Veitch appeals dismissal
Updated: December 1, 2011, 1:07 PM ETBy Matt Hegarty | Daily Racing Form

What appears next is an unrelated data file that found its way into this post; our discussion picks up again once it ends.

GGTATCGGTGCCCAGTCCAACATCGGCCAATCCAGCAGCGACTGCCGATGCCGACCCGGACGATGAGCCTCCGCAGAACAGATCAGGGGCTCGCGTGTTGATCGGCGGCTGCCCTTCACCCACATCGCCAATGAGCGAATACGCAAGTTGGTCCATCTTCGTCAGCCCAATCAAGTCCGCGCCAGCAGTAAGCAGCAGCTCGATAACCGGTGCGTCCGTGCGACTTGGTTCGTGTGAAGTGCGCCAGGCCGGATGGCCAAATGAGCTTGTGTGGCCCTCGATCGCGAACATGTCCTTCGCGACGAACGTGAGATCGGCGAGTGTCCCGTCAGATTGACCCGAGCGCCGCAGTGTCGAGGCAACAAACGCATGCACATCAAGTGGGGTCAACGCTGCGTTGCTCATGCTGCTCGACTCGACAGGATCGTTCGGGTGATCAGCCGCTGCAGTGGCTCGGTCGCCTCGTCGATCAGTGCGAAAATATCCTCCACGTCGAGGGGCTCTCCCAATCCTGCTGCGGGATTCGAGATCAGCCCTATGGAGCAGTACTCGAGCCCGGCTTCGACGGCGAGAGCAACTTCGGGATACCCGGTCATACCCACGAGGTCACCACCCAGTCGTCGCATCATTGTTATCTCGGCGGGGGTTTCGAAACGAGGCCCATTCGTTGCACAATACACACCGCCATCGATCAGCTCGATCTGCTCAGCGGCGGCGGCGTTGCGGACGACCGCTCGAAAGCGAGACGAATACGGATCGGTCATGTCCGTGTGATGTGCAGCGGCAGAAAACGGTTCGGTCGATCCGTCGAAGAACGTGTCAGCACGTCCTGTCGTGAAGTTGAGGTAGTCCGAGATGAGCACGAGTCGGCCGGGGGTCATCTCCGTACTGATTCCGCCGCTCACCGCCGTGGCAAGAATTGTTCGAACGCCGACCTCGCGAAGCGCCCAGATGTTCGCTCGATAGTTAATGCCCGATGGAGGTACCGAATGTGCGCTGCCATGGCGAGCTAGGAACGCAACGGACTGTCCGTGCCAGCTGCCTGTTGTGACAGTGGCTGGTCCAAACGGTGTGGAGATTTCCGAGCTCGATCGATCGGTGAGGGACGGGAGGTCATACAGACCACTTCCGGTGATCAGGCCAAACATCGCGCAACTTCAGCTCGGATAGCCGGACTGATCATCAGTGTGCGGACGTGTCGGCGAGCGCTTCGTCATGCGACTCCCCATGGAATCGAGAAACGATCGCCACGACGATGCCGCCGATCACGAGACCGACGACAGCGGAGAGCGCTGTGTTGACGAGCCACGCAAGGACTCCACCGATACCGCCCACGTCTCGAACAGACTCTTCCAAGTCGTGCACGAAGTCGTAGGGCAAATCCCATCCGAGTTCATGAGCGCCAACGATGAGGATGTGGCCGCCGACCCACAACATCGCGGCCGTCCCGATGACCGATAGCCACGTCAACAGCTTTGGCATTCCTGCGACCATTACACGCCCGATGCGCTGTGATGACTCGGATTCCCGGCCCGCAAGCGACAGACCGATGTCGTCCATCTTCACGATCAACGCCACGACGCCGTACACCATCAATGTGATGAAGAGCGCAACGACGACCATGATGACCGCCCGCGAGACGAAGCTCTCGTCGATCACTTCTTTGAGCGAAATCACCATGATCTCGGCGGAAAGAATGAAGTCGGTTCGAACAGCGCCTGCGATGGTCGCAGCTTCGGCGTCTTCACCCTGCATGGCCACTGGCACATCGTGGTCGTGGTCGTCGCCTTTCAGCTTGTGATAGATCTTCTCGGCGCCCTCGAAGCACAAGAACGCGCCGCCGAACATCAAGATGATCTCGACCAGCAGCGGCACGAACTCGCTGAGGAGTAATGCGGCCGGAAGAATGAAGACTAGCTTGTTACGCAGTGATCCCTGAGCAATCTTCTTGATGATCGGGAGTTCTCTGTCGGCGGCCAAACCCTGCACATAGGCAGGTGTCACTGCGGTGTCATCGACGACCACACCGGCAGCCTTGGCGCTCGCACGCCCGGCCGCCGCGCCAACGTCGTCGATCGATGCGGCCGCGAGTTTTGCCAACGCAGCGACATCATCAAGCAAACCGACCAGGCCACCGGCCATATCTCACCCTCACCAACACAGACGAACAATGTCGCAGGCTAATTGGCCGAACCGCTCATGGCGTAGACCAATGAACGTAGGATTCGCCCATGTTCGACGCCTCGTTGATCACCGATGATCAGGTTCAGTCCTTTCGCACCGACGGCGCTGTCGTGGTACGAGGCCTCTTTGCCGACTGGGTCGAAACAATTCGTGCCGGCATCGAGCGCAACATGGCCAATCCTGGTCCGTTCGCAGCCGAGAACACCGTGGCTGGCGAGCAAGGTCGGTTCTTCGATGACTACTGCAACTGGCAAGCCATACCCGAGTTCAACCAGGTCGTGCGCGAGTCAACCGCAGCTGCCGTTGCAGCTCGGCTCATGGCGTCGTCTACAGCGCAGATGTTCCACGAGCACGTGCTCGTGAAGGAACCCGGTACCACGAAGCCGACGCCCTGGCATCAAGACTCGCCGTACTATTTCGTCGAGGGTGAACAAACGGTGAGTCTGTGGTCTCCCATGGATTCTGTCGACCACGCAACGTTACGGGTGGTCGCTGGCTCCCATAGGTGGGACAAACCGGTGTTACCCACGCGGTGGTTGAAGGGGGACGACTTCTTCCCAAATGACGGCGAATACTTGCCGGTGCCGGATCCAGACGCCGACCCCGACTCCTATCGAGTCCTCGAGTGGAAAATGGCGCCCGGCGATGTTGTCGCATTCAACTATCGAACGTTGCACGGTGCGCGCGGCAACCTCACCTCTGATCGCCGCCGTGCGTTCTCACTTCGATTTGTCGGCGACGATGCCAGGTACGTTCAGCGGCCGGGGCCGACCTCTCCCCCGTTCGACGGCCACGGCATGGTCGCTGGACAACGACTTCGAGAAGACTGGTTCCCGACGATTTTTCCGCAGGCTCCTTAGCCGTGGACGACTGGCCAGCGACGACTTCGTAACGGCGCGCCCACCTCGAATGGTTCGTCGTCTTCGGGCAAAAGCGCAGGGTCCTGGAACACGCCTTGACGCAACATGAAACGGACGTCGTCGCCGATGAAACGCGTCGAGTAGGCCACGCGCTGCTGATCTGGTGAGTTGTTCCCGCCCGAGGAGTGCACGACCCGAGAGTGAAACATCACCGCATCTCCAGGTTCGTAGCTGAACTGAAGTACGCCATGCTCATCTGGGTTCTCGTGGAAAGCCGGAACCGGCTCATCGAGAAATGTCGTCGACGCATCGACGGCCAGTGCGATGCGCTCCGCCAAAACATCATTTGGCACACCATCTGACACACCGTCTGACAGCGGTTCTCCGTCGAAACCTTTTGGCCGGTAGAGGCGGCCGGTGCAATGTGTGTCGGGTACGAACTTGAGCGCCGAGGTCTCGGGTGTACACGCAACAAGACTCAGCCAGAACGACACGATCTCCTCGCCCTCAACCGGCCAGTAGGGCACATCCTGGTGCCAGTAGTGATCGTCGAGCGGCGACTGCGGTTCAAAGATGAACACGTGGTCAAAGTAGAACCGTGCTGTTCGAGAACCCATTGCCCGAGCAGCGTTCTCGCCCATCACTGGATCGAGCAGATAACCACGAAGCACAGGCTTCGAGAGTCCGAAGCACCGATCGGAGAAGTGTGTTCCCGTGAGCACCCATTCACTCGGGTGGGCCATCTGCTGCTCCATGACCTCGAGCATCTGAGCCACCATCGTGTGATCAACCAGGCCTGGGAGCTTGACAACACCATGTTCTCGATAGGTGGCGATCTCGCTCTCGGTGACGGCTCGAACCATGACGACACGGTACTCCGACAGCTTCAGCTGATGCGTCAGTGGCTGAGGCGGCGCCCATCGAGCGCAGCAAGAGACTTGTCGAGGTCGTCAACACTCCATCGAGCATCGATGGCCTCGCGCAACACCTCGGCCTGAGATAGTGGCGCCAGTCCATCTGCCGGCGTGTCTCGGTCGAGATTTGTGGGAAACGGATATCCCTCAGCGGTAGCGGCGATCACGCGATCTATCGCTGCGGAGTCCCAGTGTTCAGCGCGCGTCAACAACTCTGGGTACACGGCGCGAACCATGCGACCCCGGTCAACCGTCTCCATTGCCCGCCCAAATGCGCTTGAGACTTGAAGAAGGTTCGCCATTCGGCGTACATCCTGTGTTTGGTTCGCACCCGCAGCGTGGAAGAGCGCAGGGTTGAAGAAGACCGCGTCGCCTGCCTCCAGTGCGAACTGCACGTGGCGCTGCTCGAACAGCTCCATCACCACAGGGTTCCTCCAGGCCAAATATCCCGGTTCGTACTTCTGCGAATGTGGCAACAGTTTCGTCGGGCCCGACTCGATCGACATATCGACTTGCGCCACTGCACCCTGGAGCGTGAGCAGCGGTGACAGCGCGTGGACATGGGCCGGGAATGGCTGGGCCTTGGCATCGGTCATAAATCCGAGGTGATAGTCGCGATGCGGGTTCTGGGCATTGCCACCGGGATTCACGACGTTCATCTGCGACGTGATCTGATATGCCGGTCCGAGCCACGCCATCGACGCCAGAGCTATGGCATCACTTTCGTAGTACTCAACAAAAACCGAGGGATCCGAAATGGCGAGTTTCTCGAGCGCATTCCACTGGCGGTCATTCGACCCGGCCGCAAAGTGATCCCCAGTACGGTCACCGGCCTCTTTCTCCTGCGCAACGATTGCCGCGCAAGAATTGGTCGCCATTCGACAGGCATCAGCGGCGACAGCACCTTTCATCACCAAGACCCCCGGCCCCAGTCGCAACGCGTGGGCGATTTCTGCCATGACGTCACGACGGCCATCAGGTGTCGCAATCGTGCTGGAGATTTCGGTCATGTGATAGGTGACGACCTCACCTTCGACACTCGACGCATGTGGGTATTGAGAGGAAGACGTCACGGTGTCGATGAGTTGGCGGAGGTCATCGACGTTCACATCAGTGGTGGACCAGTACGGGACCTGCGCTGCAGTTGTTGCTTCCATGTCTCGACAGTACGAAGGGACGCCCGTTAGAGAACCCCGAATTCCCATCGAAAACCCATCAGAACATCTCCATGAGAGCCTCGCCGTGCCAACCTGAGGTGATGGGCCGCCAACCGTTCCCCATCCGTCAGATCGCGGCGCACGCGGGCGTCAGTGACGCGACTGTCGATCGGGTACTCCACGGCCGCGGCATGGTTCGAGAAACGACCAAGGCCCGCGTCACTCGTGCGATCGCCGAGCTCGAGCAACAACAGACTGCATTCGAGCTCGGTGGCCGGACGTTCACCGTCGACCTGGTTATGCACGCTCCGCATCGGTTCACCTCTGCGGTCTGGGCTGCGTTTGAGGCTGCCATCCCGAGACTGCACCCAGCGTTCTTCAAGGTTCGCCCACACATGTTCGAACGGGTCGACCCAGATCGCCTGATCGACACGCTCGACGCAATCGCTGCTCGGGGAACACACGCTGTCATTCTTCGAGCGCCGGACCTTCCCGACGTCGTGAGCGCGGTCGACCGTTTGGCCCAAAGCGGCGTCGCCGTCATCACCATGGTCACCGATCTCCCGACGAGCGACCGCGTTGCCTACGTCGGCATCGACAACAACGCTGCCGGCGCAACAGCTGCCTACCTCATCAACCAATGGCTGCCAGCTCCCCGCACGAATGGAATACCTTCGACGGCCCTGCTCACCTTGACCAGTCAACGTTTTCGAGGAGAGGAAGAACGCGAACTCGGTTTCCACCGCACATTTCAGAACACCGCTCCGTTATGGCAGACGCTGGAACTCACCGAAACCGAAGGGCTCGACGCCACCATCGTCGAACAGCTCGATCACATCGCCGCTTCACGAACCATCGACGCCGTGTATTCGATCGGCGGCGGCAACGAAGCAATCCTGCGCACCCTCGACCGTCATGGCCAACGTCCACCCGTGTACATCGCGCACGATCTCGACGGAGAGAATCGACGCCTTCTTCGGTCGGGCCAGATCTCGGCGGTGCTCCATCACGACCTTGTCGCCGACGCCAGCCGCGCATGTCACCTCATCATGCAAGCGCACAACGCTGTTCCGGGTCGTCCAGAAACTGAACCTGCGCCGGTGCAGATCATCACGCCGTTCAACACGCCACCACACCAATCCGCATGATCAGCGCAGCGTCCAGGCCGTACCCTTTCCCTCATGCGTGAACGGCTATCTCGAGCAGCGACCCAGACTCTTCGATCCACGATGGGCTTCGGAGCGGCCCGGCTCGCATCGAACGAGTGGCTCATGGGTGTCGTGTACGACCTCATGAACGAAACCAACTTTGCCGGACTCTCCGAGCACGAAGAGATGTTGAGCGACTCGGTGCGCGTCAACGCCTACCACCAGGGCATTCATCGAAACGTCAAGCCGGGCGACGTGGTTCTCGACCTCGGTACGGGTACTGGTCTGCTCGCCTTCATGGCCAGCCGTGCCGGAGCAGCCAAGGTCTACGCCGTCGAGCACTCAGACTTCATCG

LEXINGTON, Ky. -- John Veitch, the former state steward for the Kentucky Horse Racing Commission who was fired on Monday, filed an appeal of his dismissal on Wednesday with the Kentucky Personnel Board, contending that he has been discriminated against because of his age and that the state violated his rights by failing to provide a cause for his dismissal. The appeal, which was provided by Veitch's attorney, claims that Veitch should be considered a "classified" employee under Kentucky's law. As a classified employee, the appeal states, Veitch should have been provided with cause for his dismissal, along with a notice of the state's intent to dismiss him, and, if he requested, a hearing to discuss the cause. Veitch, 66, also states in the appeal that he believes the state discriminated against him because of his age, a contention that would entitle him to an appeal of the dismissal. In addition, the appeal states that Veitch was "illegally terminated for asserting my statutory and constitutional rights to defend myself in an action brought against me by the Kentucky Horse Racing Commission." The last assertion is a reference to a three-day hearing conducted in early July after the commission found cause to charge Veitch with multiple violations of the state's racing rules in an incident involving Life At Ten in the 2010 Breeders' Cup Ladies Classic. Life At Ten was eased in the race and finished last after her jockey, John Velazquez, commented to television commentators shortly before the race that the filly was "not warming up like she normally does." Veitch vigorously defended himself during the hearing on charges that he should have ordered veterinarians to examine Life At Ten after Velazquez made the comments. The commission's attorneys also sought to establish that Veitch had a duty to scratch Life At Ten at the gate and order the filly to the test barn after the race. The appeal contains a copy of the letter that Veitch was provided when he was dismissed on Monday. The letter says that Veitch's services "are no longer needed," and that the "action is being taken without cause, therefore you do not have the right to appeal your dismissal."